Six Minute Strategist Guide to the Social Media Ecosystem

The Social Media Ecosytem in six minutes… here we go!

I have spent a considerable amount of time trying to understand the social media ecosystem and have identified over 600 different sites/tools/platforms etc.  Initially the effort left me very confused as I struggled to define the different types of sites.  As you can see I realised that this was entirely the wrong approach.  The Social Web needs to be defined in terms of process and this is what I have tried to do.  See what you think?

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I have identified six separate segments to the Social Media Ecosystem.

Six Minute Strategist Guide to the Social Media Ecosystem

This can be summarised succinctly.


This is both the starting place and the end point.  Platforms are where all the social stuff goes on.  This is where people come to socialise.  These platforms include the Social Networks such as Facebook, LinkedIn, Ecademy.

Just as important though are the hardware platforms – the power and connectedness of which are crucial enablers.  There are social platforms out there with specific focii – covering the four major web media – text (WordPress), Video (YouTube), Audio (iTunes) and Photos/Images (Flickr, Slideshare).


Content – is created  with the objective to express views, opinion, information and news .  This can be done in a variety of ways – text, audio, photo and or video.  This WordPress Blog is a good example.  So is Wikipedia – the group collaborative sharing of information.  This information is published, shared and aggregated in the Social Web, making its accessible. Podcast and Vidcast creators produce audio and video content, photographs can be posted on Facebook or on Flickr. If you don’t want to record something but get it out there right way- then why not do it live at Livestream?


Conversations take place in different ways – through blogs or microblogs, instant messaging, email, chat, VOIP and Forums.  These all have sites, software and applications to enable this to take place.  Conversation differs from Content because it involves the interaction or reaction to someone else’s expression or the start of a conversational threa of your own.  Think about Twitter – microblogging.  140 characters hardly constitutes content creation.


This is all about making content – text, audio, video and photo – available, particularly to people you do not know.  There are over 500 million people on Facebook – you cannot know all of them.  By posting a video there or on YouTube you make it widely available.  Sharing can be done collaboratively through Wikis, through Broadcast media such as podcasts, by being aggregated on sites like Digg, disseminated to your friends and followers by sites such as Friendfeed, through discussion as on Twitter or through search – by being out there it can be found.  The rise of Foursquare, Gowalla and Facebook Places also shows the importance of sharing real world location as well as information.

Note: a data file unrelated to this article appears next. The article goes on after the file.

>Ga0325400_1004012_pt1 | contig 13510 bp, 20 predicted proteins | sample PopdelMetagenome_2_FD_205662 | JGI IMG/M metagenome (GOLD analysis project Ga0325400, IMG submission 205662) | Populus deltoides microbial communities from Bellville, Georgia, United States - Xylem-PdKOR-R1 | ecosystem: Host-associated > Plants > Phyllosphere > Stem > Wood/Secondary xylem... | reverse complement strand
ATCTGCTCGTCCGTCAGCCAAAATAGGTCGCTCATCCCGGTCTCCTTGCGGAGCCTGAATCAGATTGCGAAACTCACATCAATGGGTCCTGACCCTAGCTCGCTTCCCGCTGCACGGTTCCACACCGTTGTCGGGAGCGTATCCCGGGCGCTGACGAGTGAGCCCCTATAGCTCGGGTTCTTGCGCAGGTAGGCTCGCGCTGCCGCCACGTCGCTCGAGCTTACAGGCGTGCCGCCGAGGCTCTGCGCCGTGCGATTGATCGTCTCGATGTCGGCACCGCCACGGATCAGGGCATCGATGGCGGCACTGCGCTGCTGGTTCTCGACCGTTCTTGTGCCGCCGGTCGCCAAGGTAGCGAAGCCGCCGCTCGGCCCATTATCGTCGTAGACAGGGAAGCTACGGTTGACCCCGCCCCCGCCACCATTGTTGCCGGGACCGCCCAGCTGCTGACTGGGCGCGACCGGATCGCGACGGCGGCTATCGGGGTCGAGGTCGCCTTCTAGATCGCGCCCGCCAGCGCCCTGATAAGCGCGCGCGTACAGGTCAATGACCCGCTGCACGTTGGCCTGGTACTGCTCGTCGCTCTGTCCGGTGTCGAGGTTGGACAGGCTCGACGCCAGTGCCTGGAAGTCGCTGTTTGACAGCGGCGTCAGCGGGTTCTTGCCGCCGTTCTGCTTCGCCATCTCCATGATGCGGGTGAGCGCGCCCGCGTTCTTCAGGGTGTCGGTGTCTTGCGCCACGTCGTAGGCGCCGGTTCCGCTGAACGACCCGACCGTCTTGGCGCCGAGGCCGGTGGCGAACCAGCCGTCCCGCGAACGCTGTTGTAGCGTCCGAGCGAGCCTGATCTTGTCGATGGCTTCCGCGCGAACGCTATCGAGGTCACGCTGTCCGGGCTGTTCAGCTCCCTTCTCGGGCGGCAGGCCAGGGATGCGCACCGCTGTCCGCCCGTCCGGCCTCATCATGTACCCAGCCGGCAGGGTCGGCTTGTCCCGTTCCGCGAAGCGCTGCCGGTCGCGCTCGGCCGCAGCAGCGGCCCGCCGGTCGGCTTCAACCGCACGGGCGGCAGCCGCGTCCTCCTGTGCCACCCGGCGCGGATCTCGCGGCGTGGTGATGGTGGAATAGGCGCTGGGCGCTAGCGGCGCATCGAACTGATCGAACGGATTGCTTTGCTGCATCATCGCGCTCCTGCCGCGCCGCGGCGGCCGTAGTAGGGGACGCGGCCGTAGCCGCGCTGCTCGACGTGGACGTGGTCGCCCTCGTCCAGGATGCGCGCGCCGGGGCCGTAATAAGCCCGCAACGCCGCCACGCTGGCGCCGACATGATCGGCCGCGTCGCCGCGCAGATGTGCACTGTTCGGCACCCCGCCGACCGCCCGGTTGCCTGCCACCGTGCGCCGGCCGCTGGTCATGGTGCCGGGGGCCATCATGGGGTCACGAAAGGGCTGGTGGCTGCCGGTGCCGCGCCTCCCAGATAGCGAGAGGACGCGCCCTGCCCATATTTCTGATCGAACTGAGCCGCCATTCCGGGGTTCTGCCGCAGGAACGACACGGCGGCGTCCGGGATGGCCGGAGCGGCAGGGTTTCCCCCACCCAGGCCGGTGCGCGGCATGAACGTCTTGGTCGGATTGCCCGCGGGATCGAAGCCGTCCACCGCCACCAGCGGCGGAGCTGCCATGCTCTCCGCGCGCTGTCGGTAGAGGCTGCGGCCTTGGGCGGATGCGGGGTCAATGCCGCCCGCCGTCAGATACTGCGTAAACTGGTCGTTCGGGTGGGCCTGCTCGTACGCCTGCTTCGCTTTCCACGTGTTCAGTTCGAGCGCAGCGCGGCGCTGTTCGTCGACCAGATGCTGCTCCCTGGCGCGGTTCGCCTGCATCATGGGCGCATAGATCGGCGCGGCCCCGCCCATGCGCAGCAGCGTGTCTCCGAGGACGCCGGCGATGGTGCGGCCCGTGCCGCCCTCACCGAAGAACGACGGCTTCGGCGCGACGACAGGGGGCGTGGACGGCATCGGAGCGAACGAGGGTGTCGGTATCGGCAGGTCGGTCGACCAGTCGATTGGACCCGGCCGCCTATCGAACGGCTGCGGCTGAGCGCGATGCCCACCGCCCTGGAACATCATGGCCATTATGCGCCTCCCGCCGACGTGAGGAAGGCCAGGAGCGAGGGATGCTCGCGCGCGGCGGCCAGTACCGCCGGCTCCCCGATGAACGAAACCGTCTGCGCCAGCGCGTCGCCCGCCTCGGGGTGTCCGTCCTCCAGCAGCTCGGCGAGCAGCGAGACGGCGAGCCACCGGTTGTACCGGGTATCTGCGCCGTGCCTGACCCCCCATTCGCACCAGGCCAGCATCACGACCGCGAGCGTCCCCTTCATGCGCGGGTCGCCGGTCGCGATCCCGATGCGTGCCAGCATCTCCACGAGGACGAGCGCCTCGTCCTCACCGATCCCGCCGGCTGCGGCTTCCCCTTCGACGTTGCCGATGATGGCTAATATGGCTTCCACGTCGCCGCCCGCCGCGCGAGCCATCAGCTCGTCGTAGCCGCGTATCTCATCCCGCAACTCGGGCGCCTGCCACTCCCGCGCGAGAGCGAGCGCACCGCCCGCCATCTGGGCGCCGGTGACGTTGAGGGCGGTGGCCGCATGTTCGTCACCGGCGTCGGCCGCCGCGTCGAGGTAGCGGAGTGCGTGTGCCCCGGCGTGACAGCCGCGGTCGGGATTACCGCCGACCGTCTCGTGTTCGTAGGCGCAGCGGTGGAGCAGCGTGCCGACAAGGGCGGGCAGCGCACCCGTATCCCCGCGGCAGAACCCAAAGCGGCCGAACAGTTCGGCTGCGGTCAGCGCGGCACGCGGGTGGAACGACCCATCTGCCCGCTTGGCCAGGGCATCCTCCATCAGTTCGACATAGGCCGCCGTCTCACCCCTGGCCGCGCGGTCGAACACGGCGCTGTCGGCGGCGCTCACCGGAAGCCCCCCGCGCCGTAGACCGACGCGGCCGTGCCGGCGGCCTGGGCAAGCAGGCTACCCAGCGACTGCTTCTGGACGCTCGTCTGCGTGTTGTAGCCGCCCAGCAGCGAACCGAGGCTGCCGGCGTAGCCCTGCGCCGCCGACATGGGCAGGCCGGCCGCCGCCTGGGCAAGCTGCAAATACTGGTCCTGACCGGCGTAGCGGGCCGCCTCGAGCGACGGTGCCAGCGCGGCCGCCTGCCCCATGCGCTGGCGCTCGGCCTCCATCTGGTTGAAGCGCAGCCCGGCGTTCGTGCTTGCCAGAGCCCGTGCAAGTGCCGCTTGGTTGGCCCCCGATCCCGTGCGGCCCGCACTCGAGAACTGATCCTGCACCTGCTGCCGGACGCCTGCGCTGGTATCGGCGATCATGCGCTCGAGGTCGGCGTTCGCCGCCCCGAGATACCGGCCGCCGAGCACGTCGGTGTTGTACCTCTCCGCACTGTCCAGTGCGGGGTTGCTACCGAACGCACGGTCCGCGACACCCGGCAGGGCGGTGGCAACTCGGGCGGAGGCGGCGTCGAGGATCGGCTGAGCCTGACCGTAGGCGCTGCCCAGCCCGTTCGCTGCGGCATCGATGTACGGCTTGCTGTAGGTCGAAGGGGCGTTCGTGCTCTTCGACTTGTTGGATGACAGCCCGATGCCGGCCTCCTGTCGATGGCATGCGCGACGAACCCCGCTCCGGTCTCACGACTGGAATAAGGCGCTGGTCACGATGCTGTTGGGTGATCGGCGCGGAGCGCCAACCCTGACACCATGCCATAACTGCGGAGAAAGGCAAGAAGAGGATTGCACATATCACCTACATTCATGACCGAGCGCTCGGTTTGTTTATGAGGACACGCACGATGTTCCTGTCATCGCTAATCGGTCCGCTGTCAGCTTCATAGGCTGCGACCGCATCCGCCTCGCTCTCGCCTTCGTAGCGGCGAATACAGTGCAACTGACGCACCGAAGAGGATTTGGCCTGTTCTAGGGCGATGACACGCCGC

In order to enable and facilitate these processes, there are a plethora of tools to make things easier.  Widgets and Applications enable access from other hardware platforms – think smart phone.  Tags make it easier for the search engines to find content.  Search itself has a vast array of advanced features, one recent example is Google Instant which offers you results instantly while you type in you query.  Analytics enable you to measure and grade your effectiveness in the Social Web.  My final example is the API – Application Programming Interface – which enables those clever Geek chappies to link one software programme to another – help join up the social web in a programming sense.


This social interaction involves stepping outside reality and accepting a different (game based) set of rules through which to socialise.  This can involve cooperation but I suspect it is so successful because it is so often competitive.  Gaming can be casual but also involves role playing, multiplayer games and virtual worlds.  The objectives become the game objectives rather than real world socialisation but it is a massive growth area and whether its farmville or mafia wars on Facebook or World of Warcraft, it is a huge part of the web 2.0 ecosystem.

In summary the Social Media is all about people – connecting and networking with them.  Social Web Plaforms provide the places where people can be in contact.  They then create content, have conversations, share information, collaborate and compete.

I think the most significant part of this ecosystem description is that the taxonomy is one of process not of product or platform.  I expected to define the social web in terms of the types of websites but found myself readjusting to the types of processes undertaken.  That is the real revolution about Web 2.0 – the Social Web.

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Click Here to Find Out More About My Video Course – The Social Sales Cycle: 8 Steps to More Sales Through Social Media

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